2019 Jul 12
People who suffer from cerebral palsy, experience a permanent movement disorder. Apart from this motor disability, they may also have some impairments in their hearing and visual capabilities, and even some intellectual or other developmental challenges.
The use of assistive devices is vital to help them perform routine activities, navigate the world, enhance their learning and reach their functional potential with the tools that the modern world provides.
This article summarizes some of the most usual and useful tools that they may encounter and use by themselves.
Which are the benefits of using assistive devices for cerebral palsy patients?
When you think, observe, ask and read about it, you find that the number of benefits that a person with cerebral palsy can obtain from using assistive devices is huge.
Here is a list of them:
- Enhance independence and mobility
- Engage in routine daily activities
- Express needs and thoughts, interact and build relationships with others
- See and hear more accurately
- Increased understanding
- Participate more in classrooms, at work, at home, in society
- Improve confidence, self-sufficiency and, eventually, quality of life
- Improve educational outcomes
- Control their environment
- Support for caregivers
- Occupational gains, employment
- More inclusion in recreative and intellectual activities
- Increased opportunities to enjoy life, people, culture and nature
Which Types of Assistive Devices Are There for Cerebral Palsy Patients?
Modern technology is able to provide help in an increasing number of life situations. The offer is bigger, cheaper and more versatile everyday. Here are some of the most prominent examples:
Mobility Assistive Devices
Cerebral palsy patients usually have big problems moving around. The may lack control of their motor skills and may be unable to walk or even stand by themselves. For these situations there are a number of mobility aids that may be appropriate for everyone ranging from special footwear, orthotics, walkers, canes and crutches to wheelchairs (electric or non-electric) or even scooters for disabled persons.
Communication Assistive Devices
Cerebral palsy may affect the ability to control the muscles in the mouth and throat to pronounce words, and also of hands and arms to write or type. In these cases, there are communication assistive devices to help them express their needs and thoughts.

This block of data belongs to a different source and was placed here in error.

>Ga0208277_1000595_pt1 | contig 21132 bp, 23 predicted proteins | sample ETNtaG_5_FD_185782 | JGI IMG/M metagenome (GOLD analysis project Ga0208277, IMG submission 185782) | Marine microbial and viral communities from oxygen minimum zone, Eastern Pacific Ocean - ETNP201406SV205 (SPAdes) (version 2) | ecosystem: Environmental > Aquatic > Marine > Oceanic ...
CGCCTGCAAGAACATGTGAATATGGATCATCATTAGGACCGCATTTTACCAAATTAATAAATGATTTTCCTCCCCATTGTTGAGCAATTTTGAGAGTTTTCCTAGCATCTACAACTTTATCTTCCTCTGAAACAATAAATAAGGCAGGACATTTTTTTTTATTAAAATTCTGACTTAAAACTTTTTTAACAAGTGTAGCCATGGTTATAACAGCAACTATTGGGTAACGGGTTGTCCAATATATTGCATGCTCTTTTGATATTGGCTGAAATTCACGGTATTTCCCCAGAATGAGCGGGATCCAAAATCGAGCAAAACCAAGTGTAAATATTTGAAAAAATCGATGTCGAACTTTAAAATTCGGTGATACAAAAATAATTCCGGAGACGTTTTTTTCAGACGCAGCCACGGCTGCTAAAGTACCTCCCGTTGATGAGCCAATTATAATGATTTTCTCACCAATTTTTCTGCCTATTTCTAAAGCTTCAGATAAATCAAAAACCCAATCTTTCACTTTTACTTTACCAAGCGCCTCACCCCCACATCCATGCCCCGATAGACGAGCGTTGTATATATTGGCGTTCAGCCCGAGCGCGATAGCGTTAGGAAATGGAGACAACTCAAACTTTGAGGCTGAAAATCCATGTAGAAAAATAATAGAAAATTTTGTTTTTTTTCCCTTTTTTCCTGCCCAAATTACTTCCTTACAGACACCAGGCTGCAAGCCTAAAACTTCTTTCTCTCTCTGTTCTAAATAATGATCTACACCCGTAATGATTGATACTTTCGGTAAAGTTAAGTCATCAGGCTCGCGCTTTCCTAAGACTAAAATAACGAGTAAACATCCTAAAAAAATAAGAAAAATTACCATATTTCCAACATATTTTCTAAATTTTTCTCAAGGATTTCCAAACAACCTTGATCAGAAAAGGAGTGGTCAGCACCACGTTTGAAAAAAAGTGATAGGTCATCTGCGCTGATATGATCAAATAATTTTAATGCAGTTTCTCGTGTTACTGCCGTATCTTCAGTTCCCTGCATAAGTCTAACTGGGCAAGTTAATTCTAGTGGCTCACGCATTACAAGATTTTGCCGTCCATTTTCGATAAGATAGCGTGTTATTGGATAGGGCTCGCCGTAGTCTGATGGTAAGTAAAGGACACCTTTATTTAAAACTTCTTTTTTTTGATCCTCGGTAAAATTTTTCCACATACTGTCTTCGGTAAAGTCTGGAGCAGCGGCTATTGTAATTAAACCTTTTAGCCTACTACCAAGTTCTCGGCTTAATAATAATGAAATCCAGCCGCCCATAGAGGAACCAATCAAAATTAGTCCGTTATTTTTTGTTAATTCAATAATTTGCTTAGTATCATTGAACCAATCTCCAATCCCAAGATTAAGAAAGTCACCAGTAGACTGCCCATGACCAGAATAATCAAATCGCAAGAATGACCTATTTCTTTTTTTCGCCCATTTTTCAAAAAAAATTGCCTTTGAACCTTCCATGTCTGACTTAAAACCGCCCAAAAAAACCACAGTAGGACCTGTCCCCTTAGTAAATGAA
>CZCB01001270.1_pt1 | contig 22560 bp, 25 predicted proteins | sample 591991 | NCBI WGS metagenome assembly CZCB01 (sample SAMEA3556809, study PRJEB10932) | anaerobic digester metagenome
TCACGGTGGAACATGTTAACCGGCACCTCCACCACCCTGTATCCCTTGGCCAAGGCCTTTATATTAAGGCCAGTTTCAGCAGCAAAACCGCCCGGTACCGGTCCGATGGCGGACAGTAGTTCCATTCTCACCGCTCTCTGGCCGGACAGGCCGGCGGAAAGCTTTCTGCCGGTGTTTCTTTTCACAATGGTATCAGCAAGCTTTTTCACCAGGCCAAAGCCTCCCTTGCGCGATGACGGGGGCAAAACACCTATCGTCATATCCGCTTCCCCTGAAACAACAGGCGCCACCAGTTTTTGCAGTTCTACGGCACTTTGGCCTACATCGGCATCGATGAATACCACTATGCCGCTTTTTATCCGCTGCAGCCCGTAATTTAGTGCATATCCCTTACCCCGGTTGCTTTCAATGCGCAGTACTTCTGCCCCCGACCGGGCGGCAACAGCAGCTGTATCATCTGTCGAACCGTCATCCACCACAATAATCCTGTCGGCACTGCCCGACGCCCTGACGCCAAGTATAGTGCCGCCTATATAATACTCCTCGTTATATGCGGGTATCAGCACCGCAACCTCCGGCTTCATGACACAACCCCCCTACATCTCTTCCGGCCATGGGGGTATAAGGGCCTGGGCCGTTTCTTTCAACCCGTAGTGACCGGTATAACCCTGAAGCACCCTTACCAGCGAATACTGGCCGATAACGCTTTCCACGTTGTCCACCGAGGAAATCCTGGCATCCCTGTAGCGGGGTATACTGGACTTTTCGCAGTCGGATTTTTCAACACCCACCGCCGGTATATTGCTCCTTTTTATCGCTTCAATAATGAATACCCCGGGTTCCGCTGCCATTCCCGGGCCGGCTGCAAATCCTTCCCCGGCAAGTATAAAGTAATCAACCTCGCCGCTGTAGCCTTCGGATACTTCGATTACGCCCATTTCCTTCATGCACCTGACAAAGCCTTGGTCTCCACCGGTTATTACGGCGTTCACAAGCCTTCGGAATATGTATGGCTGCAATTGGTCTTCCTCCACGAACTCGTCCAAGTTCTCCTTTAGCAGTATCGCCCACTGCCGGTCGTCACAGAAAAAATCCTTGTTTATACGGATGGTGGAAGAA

There are a number of very low-tech solutions, but the widespread adoption of digital mobile technologies like smartphones and tablets have made these devices the usual choice as tools for communication.
From lowest to highest tech solutions, we can find nowadays writing and typing aids (pen and pencil grips, weighted pen or pencil, slanted writing board), picture books, electronic communication boards and speaking machines for disabled people.
Special software can turn any mainstream electronic device (PC, laptop, tablet or smartphone) in a communication device: communication boards and speech generation apps can be run on almost any electronic device nowadays.
To access these devices, cerebral palsy users can use a keyboard, a mouse or a joystick if they have sufficient motor skills.
If not, there are other alternatives:
- Adaptive keyboards, with larger keys or other facilitators for easier typing.
- Switches that can be pushed with any part of the body (hand, cheek, forehead, neck). They need to be paired with special SW (like that of Mouse4all) that allows to navigate a device one tap at a time. This a cheap and very intuitive solution for cerebral palsy users.
- Eye-tracking devices, which allow the user to operate them by looking at icons, words or pictures displayed in the device. This is a very good solution, but it is also more expensive than the former ones.
For more details on these alternative input methods, you can also check our entry about input devices for disabled computer users.
Vision and Hearing Assistive Devices
It is thought that 10-20% of children affected by cerebral palsy experience some level of hearing loss or limitation. This is a big impediment to understand the people around them and communicate with the world.
Again, there are solutions in the realm of assistive devices to help them. For hearing problems, the next technology devices should be checked: cochlear implants, hearing aids and telephone apps that amplify or translate voices into text. For vision impairments there are glasses, magnifiers or computer software to enlarge text and images.
Environmental and Home Control Assistive Devices
Even with reduced mobility, persons with cerebral palsy can take actions by themselves to have a more comfortable life at home.
There are assistive devices that can help cerebral palsy patients do things like turn on and off lights, television or other appliances. This can be done remotely, operating a touchpad, a keyboard or a mobile device by hand or using any of the alternative input methods discussed in the Communication Assistive Devices chapter above.
Assistive Devices for Routine Tasks
Routine activities are probably those that all of us do more frequently. Although small in many cases, they require to accomplish tasks that may be very difficult for a person with mobility issues. For many of them, there are also assistive devices, very low-tech in most cases, that help bring normality to the lives of cerebral palsy patients.
They are, probably, the tools that most contribute to a good quality of life for them.
Some environments and the tolls that have been devised to help are the following:
- Bath: custom toilet seats, safety bars, bathing benches, sponges and brushes wih longer handles.
- Kitchen: weighted eating utensils, non-slip plates and bowls.
- Bedroom: safety mats, pull-out tables, positioning devices, dressing aids.
- Classroom: adaptive scissors, writing and typing aids, specialized art supplies, adaptive sports equipment.